So there are awards for original score and original song. But whither the category to honor musicals and their “song scores”? No such award has been given since Prince won for “Purple Rain” more than 30 years ago.
EGOT winner Robert Lopez, co-composer of a key song used several times in this year’s “Coco,” says, “For me, the primary difference between a song score and [an instrumental] score is when you write a song score, you need to develop the songs along with the story. We’re talking about a much deeper level of commitment, a longer commitment.”
His Oscar-winning co-composer (and wife) Kristen Anderson-Lopez says, “We’re part of the creation of the story. It’s a five-to-seven-year process. We’re there for the germ of the idea.”
The film academy’s award for song scores, adaptation scores and original musicals has gone through many changes over the years, honoring the likes of “Dumbo,” “Camelot” and “Let It Be.” The original musical category is the surviving version, requiring at least five original songs by the same composer or team to be “substantively featured” and “further the storyline.” It has yet to be awarded since it was reinstated 17 years ago.
This year, a number of seemingly qualified candidates with wildly varied approaches have emerged.
“Coco” is largely built around the multiple meanings and the truth behind one song (“Remember Me”), but the film is full of other Mexican-flavored songs that define the experience.
Composer Germaine Franco employed her expertise to fill out the film’s musical setting: “I wanted to show people there’s so much more than mariachi; what a rich history and cultural treasure. It’s a kaleidoscope of styles coming from Mexico.”
On the other end of the budget spectrum is the indie “Becks,” about a musician (played by Tony winner Lena Hall) devastated by a breakup and retreating home. Hall’s delivery is so convincing, one would think she wrote the songs. The actual composer, Alyssa Robbins, demurs about how much of the plot and songs are directly based on herself, but her collaborator, Steve Salett, blows her cover: “I would say almost all of it, the songs coming from the character, are autobiographical.”
The songs, almost entirely accompanied by solo guitar (also Hall) and captured live, are intimate without being too obvious, low-key while occasionally soaring.
“I think there was no other way to do it, to tell this story,” says Robbins of the lo-fi production and arrangements. “That character was figuring ... out. You don’t put a full orchestra behind that kind of raw emotion.”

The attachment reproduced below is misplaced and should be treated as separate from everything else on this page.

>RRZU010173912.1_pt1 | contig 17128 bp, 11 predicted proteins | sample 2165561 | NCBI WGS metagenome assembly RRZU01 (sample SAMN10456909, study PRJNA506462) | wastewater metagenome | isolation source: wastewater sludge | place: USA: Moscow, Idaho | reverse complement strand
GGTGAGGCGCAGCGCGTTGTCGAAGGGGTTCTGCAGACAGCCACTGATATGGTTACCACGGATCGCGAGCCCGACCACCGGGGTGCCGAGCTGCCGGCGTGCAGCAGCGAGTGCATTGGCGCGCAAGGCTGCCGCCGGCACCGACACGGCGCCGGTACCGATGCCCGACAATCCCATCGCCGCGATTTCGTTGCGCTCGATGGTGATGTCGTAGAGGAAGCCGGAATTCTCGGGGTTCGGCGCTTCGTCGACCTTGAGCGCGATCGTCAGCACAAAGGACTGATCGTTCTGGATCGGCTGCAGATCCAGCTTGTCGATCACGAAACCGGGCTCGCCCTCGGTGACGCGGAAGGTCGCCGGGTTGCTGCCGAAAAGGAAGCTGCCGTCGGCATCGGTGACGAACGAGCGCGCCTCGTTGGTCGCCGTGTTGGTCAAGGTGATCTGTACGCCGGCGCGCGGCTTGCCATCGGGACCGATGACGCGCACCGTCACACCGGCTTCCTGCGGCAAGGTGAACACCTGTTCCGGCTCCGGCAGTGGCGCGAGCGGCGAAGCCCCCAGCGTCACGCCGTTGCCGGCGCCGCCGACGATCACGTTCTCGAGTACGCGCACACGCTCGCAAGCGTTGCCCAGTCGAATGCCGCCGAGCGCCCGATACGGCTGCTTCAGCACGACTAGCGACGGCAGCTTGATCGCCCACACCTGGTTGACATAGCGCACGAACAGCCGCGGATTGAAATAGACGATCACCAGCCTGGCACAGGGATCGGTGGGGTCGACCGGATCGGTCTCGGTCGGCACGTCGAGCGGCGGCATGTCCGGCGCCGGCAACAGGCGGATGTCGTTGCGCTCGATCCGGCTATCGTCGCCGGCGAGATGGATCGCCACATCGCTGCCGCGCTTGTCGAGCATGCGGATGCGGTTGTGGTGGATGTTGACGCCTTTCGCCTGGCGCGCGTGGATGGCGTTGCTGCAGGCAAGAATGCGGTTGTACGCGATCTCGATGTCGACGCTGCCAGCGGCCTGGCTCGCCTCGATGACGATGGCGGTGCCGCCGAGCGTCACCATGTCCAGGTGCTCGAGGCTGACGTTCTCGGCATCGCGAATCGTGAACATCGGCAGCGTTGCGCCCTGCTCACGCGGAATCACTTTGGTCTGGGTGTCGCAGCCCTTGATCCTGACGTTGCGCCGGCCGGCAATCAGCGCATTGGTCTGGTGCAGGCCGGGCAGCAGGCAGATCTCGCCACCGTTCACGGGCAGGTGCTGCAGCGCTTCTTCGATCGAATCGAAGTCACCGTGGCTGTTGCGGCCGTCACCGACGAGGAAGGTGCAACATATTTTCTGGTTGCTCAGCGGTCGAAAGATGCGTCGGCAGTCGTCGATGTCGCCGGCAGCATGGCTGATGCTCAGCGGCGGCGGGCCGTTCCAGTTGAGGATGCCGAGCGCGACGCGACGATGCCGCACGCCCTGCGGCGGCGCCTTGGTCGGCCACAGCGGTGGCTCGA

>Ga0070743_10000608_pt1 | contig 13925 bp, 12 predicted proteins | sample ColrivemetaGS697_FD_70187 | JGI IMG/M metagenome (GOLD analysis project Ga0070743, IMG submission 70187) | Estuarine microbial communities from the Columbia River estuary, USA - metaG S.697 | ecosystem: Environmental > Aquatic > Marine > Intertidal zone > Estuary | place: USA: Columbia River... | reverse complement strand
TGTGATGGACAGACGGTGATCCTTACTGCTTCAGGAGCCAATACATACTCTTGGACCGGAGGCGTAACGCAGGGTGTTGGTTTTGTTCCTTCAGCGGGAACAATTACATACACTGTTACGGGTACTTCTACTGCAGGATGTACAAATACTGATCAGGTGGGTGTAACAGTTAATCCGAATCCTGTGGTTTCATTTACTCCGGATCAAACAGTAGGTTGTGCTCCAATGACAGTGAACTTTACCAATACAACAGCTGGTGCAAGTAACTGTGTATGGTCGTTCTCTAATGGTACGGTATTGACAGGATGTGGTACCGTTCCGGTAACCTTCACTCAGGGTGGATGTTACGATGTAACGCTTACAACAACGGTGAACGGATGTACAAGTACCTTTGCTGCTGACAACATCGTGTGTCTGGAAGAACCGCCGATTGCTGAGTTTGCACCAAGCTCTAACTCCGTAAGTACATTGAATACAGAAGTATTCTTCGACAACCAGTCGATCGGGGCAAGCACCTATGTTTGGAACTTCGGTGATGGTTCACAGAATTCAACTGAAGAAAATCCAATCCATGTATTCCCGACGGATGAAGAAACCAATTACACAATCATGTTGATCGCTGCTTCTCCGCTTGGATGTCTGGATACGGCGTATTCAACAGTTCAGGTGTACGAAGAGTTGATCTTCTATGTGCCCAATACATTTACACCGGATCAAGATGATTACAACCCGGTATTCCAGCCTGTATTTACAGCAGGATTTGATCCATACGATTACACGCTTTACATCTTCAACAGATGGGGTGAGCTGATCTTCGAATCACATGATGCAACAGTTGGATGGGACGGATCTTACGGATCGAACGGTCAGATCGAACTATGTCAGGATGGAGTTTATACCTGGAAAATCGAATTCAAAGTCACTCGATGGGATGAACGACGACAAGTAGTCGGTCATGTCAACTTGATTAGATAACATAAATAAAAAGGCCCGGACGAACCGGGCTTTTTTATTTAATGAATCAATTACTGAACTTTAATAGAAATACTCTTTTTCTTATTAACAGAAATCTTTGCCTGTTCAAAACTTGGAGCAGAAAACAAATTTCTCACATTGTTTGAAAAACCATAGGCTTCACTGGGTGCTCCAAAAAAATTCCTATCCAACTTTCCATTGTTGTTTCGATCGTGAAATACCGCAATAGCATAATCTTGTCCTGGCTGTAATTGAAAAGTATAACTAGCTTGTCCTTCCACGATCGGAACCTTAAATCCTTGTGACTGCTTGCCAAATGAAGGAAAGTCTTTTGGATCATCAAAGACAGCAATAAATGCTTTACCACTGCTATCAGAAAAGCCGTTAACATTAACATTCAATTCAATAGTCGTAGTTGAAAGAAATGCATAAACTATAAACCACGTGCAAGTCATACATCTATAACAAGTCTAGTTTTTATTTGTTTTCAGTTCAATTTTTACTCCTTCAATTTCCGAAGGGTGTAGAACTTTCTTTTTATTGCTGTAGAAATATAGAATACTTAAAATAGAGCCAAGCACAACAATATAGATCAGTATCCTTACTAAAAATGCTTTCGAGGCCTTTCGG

Another indie with music woven into its fabric is “Band Aid,” writer-director-co-composer-star Zoe Lister-Jones’ bare-knuckles look at what it really means to be married for a long time. Luckily, the screen couple has a sense of humor — and some musical ability.
“I was toying with the idea of a film that looked specifically at the way couples fight,” says Lister-Jones, who learned bass for the role. “We’ve seen how couples fall in love and fall out of love, but fighting is so integral in staying in love. So I thought, ‘What if it’s a couple who fights through their songs?’ ”
The lyrics can be cutting and hilarious.
“Most of the songs are comedic in tone because they’re part of the storytelling,” she says, but one she delivers solo, “‘Desire,’ is the most earnest, probably the one I’m most proud of. It’s about the heartbreak of growing up and what it means to really confront all your baggage.”
But while all those loosely defined musicals had tunes in their DNA, the very-much-a-musical “The Greatest Showman” wants its melodies to be a virus.
“The songs had to be so undeniably memorable the studio would back an original musical,” says director Michael Gracey. “The thing that we talked about and worked tirelessly on was making sure the next day you’d wake up humming the tunes.”
He says the songs affected everything about the film; they’d display visual elements from the scenes while Oscar winners Benj Pasek and Justin Paul composed.
“‘The Greatest Show’ starts the film. It has a hip-hop beat. It’s the showman backstage, hyping himself up before he goes out. It’s got a bit of the imagery of Steve Jobs backstage, all those people stomping their feet. It’s got a bit of Queen’s ‘We Will Rock You.’ And Hugh Jackman’s first words are, ‘Ladies and gents, this is the moment you’ve been waiting for.’”